Bangladesh Art Week concludes in Chattogram | The Daily Star
12:00 AM, August 04, 2019 / LAST MODIFIED: 12:00 AM, August 04, 2019

Bangladesh Art Week concludes in Chattogram

Bangladesh Art Week 2019 concluded in Chattogram yesterday at Artist Rashid Chowdhury Art Gallery, Institute of Fine Arts, University of Chittagong.

Bangladesh Art Week organised the two-day (August 2-3) long exhibition titled The Power of Nine with the support of PHP Family. The exhibition featured around 40 artworks by nine prominent and promising artists -- Rafiqun Nabi, Monirul Islam, Farida Zaman, Jamal Ahmed, Kanak Chanpa Chakma, Mustapha Khalid Palash, Mohammad Iqbal, Tejosh Halder Josh and AMB Salauddin (Rony). Through their brushes, paints and canvases, they shared their immensely thought-provoking ideas about nature, life, emotion, evolution and culture.

PHP Family Chairman Sufi Mohammad Mizanur Rahman inaugurated the exhibition on August 2. Bangladesh Art Week Founder, Niharika Momtaz, Chattogram Club Chairman, Jashim Uddin Chowdhury and PHP Family Vice Chairman, Mohammad Mohsin were also present, among others, during the inaugural ceremony.

Rafiqun Nabi, the artist who has been working for years to portray the life of street children, and the creator of the epic character Tokai, also famously known as Ranabi, was the guest of honour at the programme. Two of his woodcut-works titled Street Boy and Broken Windows were displayed at the exhibition.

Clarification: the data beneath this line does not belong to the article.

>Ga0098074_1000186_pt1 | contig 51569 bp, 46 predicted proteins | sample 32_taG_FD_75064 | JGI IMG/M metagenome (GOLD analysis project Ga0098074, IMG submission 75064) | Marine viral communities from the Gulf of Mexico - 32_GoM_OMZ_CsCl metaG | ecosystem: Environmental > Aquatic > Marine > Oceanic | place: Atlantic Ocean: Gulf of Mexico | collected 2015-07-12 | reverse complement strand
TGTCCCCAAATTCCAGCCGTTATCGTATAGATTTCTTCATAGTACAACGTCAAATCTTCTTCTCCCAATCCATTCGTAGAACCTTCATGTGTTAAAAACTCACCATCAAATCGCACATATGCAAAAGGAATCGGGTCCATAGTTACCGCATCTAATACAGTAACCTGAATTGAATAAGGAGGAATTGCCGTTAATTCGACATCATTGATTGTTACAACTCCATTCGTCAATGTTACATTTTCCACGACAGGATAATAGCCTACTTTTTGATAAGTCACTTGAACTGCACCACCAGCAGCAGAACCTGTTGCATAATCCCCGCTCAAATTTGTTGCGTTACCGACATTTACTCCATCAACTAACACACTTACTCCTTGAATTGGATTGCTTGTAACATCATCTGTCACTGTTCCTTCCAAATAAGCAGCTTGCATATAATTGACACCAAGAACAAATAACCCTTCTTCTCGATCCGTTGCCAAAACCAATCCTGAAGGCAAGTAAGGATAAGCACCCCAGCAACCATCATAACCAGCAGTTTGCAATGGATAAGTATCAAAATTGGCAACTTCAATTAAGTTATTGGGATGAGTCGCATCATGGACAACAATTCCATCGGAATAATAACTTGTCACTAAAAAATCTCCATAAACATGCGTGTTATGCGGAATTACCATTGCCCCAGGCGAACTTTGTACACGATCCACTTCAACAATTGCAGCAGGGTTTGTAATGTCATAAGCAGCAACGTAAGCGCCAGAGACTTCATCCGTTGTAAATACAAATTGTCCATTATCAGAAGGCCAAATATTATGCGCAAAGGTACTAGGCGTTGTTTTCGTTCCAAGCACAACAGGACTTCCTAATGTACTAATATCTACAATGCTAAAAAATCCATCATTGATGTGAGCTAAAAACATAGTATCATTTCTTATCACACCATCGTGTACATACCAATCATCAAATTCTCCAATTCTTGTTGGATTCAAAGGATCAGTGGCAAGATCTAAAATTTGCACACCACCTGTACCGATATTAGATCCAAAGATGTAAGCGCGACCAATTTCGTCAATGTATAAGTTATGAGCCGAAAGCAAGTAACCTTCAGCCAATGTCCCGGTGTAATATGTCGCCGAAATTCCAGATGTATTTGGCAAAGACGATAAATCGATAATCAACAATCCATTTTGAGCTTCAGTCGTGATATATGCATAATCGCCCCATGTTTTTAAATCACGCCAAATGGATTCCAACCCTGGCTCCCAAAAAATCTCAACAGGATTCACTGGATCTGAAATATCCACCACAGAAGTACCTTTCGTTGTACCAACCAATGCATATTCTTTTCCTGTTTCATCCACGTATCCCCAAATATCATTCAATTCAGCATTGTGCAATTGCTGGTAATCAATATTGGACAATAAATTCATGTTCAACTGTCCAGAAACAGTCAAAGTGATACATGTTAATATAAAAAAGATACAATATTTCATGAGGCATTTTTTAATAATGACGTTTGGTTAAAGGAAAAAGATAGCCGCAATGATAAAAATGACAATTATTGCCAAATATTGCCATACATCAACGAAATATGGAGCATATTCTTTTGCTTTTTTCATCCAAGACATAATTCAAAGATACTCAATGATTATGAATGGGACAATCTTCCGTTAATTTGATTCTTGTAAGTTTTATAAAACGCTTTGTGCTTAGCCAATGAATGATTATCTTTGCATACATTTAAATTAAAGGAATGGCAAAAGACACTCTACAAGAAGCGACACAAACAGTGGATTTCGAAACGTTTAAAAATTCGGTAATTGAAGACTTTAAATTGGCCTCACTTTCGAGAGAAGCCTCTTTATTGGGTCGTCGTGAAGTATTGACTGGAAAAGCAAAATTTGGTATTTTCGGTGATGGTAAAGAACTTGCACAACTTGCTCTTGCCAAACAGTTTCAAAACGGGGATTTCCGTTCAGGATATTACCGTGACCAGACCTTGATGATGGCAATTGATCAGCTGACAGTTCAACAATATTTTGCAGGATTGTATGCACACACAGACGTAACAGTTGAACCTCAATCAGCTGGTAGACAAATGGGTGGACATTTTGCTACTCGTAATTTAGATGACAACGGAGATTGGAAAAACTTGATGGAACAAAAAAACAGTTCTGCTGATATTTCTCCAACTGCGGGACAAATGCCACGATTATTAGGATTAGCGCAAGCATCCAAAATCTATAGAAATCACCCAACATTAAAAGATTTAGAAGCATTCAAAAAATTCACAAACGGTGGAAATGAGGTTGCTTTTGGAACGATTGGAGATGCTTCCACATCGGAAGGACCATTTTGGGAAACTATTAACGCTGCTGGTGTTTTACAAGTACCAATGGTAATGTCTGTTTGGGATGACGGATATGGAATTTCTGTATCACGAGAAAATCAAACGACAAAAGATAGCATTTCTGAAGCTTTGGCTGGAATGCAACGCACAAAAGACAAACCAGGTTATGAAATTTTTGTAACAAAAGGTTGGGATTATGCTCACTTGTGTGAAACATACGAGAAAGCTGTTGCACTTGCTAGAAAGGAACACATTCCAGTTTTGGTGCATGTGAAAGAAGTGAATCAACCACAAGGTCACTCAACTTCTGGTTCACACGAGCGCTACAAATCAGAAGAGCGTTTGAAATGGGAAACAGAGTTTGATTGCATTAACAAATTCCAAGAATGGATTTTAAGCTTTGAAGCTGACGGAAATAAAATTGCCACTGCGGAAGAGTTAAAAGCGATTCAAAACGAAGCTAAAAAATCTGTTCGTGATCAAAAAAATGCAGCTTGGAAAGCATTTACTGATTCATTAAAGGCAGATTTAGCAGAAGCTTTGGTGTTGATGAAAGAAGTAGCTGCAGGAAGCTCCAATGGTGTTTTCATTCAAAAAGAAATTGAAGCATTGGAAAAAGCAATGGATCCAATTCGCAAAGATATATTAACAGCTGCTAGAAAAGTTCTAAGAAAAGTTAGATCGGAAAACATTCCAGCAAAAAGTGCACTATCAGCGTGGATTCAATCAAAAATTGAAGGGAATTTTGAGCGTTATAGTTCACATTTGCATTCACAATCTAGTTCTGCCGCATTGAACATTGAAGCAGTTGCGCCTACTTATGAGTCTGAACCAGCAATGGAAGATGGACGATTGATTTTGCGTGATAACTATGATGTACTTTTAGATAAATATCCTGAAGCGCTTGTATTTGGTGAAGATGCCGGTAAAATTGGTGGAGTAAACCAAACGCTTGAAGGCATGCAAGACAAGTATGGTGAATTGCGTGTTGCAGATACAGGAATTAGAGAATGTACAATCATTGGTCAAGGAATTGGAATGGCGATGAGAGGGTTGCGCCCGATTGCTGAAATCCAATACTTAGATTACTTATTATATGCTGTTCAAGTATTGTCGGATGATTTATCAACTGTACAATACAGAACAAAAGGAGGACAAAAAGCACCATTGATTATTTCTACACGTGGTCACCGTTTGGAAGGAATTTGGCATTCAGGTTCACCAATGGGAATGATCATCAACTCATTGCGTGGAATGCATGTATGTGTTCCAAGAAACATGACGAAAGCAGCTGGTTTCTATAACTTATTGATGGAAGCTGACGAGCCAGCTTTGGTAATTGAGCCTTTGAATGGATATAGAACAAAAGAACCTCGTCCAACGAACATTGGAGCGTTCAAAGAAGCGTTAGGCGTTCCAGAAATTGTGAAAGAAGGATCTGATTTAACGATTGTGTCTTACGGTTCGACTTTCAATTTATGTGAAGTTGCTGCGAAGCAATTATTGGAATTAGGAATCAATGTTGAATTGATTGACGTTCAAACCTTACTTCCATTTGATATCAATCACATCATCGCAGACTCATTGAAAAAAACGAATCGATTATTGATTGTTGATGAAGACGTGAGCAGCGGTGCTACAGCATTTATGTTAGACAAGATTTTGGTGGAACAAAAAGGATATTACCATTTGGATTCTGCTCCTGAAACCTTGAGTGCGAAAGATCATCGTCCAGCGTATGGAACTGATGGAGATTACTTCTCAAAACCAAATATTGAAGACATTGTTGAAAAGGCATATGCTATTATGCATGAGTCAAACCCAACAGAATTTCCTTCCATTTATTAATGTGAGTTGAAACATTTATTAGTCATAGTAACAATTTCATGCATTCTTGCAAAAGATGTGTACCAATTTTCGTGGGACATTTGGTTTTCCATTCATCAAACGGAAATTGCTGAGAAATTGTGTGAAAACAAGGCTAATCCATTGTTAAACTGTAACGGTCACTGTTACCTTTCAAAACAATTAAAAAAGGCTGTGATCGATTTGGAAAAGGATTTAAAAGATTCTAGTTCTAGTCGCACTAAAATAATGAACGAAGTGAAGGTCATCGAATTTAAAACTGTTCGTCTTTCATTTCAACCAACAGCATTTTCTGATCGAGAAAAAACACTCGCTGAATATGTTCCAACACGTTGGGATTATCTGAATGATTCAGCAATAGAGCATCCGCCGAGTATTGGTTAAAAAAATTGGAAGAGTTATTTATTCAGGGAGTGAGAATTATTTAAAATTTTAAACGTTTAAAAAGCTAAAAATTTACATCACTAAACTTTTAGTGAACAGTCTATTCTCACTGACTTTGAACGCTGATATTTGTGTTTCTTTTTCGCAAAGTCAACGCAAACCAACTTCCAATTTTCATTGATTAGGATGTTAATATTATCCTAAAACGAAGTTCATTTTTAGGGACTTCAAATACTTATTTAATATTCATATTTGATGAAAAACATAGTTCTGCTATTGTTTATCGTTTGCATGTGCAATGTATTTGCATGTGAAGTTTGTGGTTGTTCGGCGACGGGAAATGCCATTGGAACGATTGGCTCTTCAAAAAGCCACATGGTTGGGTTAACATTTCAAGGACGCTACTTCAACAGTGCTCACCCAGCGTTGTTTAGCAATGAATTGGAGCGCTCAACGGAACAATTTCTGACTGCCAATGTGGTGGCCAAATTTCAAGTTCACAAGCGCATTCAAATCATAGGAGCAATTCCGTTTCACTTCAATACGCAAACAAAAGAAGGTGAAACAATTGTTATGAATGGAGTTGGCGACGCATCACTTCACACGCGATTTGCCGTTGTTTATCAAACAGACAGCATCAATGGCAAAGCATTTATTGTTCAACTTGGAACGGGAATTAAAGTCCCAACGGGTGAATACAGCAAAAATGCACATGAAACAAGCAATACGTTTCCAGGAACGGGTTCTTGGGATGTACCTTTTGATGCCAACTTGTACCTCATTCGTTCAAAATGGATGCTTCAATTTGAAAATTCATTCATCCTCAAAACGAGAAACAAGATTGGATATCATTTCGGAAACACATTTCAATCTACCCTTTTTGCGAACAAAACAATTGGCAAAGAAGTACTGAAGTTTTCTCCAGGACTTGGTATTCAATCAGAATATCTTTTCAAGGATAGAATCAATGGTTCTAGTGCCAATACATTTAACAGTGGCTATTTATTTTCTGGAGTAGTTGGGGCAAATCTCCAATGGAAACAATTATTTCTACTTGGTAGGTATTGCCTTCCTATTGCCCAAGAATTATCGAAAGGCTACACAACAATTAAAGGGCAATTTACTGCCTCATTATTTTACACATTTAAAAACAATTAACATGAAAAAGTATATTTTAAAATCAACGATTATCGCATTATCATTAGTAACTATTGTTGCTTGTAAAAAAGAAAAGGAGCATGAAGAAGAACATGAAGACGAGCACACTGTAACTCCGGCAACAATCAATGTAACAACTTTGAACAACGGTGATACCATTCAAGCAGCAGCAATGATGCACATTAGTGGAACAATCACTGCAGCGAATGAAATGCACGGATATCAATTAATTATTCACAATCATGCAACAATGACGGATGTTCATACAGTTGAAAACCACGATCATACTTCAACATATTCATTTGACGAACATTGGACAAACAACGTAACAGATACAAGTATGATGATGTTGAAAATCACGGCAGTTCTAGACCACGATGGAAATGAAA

Rafiqun Nabi said that Chattogram had always been a place of diverse cultural practice and natural beauty. “The place itself intrigues people to unleash the sparks in them. It is such an extraordinary event to be a part of,” he added.

Through four watercolour paintings, artist Monirul Islam displayed his own ways of visualising the nature. Nature’s Dialogue, and Forest Dance were among his works that were displayed at the show. Kanak Chanpa Chakma portrayed the life of indigenous women through her paintings. Her work, Prayer, showed the rituals performed by the indigenous women on a daily basis as part of their culture. Meanwhile, Jamal Ahmed’s  paintings depicted the diverse aspects of life revolving around Buriganga River and Cox’s Bazar, and portrayed the connection of people with nature.

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